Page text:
As summer heat waves break records across the country, many kids and teens have already started preparations for the upcoming school year. Given the many months of learning at home, virtual school, hybrid education, and socially-distanced classes (or some combination of all of these), students are in for another strange and anxiety-provoking back-to-school season. Here are a few things that parents and professionals need to know about back-to-school anxiety in 2021:
1. Anxiety is a very common mental health concern affecting children and teens, and rates of anxiety have increased significantly throughout the COVID-19 pandemic.
According to the National Institute of Mental Health, an estimated 31.9% of young people aged 13-18 experience an anxiety disorder in their lifetime. The prevalence of anxiety and related mental health concerns has increased worldwide since the start of the COVID-19 pandemic. The effects of a traumatic global pandemic, social isolation, and changes in routine have increased students’ levels of anxiety, which may lead to ongoing difficulties as school resumes.
2. Public schools (including many charter schools) in the United States are required by federal law to provide appropriate accommodations and/or support for students experiencing anxiety.
Section 504 of the Rehabilitation Act of 1973 (Section 504) and the Individuals with Disabilities Education Act (IDEA) are both federal laws that can support students with anxiety in schools. Under Section 504, students with anxiety may be eligible for a 504 Plan, which provides accommodations for students in the general education setting. Under IDEA, students with a diagnosis of an anxiety disorder (such as Generalized Anxiety Disorder or Social Anxiety Disorder) may be eligible for Special Education services under the area of Emotional Disturbance; these students are provided with an Individualized Education Plan (IEP) that can provide services ranging from mental health supports to specialized classes. When anxiety poses a problem for children and teens in the school setting (e.g., avoiding classes, difficulty speaking up in class, social worries at lunch/recess), students may qualify for accommodations and/or support through their school. Appropriate accommodations may include teaching and coaching relaxation techniques (e.g., deep breathing, progressive muscle relaxation, mindfulness), and the use of gradual exposure practice in the classroom (e.g., answer an easy question with a one-word response first, then move on to a more difficult question or more complex response).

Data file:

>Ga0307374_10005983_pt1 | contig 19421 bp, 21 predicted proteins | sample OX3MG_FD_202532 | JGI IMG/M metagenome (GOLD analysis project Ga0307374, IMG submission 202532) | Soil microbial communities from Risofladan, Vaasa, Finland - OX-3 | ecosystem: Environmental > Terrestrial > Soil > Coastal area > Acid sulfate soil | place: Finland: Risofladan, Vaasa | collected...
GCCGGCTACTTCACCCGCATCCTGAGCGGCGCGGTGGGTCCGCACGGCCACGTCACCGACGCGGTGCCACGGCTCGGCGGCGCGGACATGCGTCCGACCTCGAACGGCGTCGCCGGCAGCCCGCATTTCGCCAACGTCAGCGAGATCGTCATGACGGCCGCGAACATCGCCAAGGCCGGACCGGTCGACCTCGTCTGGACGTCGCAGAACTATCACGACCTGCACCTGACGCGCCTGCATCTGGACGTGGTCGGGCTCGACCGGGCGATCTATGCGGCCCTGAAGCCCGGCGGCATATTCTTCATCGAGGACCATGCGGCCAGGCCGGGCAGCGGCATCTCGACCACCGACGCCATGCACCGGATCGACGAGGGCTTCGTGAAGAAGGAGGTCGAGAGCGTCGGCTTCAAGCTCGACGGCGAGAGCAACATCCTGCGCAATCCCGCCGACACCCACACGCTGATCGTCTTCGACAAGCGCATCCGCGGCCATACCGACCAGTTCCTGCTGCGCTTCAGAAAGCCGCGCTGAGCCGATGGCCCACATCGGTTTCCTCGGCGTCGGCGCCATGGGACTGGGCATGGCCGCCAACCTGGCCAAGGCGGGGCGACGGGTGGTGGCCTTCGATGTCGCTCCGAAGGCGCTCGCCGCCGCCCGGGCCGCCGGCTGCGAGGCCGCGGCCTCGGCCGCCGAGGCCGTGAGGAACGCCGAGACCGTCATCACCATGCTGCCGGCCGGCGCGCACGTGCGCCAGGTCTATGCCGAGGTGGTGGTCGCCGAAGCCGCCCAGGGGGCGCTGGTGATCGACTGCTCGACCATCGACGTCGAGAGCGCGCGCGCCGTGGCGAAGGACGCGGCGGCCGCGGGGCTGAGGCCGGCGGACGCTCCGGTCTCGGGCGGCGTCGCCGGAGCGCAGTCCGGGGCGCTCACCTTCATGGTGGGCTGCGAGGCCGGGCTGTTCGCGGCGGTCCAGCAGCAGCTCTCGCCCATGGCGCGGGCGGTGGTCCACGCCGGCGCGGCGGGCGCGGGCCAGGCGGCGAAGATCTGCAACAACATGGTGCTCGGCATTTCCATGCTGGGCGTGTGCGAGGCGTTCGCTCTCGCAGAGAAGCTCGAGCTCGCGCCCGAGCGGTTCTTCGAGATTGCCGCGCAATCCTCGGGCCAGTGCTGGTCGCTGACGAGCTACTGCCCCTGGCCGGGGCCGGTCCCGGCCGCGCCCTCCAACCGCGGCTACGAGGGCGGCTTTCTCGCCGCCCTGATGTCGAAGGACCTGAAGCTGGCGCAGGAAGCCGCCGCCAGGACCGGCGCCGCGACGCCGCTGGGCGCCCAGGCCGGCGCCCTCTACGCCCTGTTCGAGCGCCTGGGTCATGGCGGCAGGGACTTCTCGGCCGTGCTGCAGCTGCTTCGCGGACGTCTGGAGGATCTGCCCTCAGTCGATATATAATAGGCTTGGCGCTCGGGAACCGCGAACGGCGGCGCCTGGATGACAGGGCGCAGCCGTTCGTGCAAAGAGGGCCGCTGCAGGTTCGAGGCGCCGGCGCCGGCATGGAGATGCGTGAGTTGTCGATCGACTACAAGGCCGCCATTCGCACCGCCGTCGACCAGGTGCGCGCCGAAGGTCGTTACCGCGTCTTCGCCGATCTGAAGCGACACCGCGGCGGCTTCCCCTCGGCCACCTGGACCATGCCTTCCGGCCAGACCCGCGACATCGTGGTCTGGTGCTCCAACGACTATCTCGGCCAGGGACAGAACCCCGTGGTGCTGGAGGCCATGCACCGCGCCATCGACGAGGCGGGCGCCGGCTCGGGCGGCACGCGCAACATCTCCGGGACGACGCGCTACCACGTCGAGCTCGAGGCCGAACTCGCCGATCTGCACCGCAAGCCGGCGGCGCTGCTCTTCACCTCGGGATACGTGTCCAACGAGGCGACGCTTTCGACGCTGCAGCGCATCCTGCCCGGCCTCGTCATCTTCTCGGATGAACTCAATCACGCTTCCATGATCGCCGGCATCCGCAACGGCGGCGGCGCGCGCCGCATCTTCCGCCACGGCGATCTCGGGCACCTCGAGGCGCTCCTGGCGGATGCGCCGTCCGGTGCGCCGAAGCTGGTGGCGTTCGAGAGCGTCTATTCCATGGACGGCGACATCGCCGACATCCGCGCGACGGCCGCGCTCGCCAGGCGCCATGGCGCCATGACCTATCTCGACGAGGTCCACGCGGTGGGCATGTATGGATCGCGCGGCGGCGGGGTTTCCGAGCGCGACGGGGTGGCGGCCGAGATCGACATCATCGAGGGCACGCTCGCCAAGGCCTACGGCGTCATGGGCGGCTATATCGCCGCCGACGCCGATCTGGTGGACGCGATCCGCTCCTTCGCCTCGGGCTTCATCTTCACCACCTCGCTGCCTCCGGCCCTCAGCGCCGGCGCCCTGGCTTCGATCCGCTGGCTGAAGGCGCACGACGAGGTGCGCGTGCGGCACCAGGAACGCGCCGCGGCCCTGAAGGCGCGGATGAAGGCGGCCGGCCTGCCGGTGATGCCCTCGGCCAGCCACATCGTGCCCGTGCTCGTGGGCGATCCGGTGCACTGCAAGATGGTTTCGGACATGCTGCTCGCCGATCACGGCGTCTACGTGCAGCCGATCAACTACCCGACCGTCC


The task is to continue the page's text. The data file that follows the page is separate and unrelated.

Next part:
3. Families can plan for a smoother transition back to school by planning ahead for bravery in the face of anxiety triggers.
Parents and professionals (including pediatricians and other mental health providers) can start planning now for back-to-school anxiety. Ask children and teens how they are feeling about returning to school. Most will respond with a mixture of emotions, including excitement and often some worry. Many students are uncomfortable about seeing old friends and meeting new people. Some are concerned about the learning they have forgotten the months since COVID-19 has interrupted their educational lives. Still others might be concerned about eating food in the cafeteria, whether or not their classmates will wear masks, and how much they have grown (or not grown) in the time they have been away. Talk with students about how they can practice their bravery before the school year even starts – set up a meeting with their new teacher/classmates, practice eating in a cafeteria-style restaurant, or even try a timed math test at home. For families who need more support in this process, reach out to a mental health provider who is trained in the treatment of anxiety disorders using Exposure and Response
We are all affected by the COVID-19 pandemic in some way, and helping our students return to school in the fall will take a lot of emotional strength. Using what we already know about anxiety in school-aged children and teens, we can plan ahead to make this school year even more memorable than the last.
© Erika J. Vivyan, PhD. All rights reserved.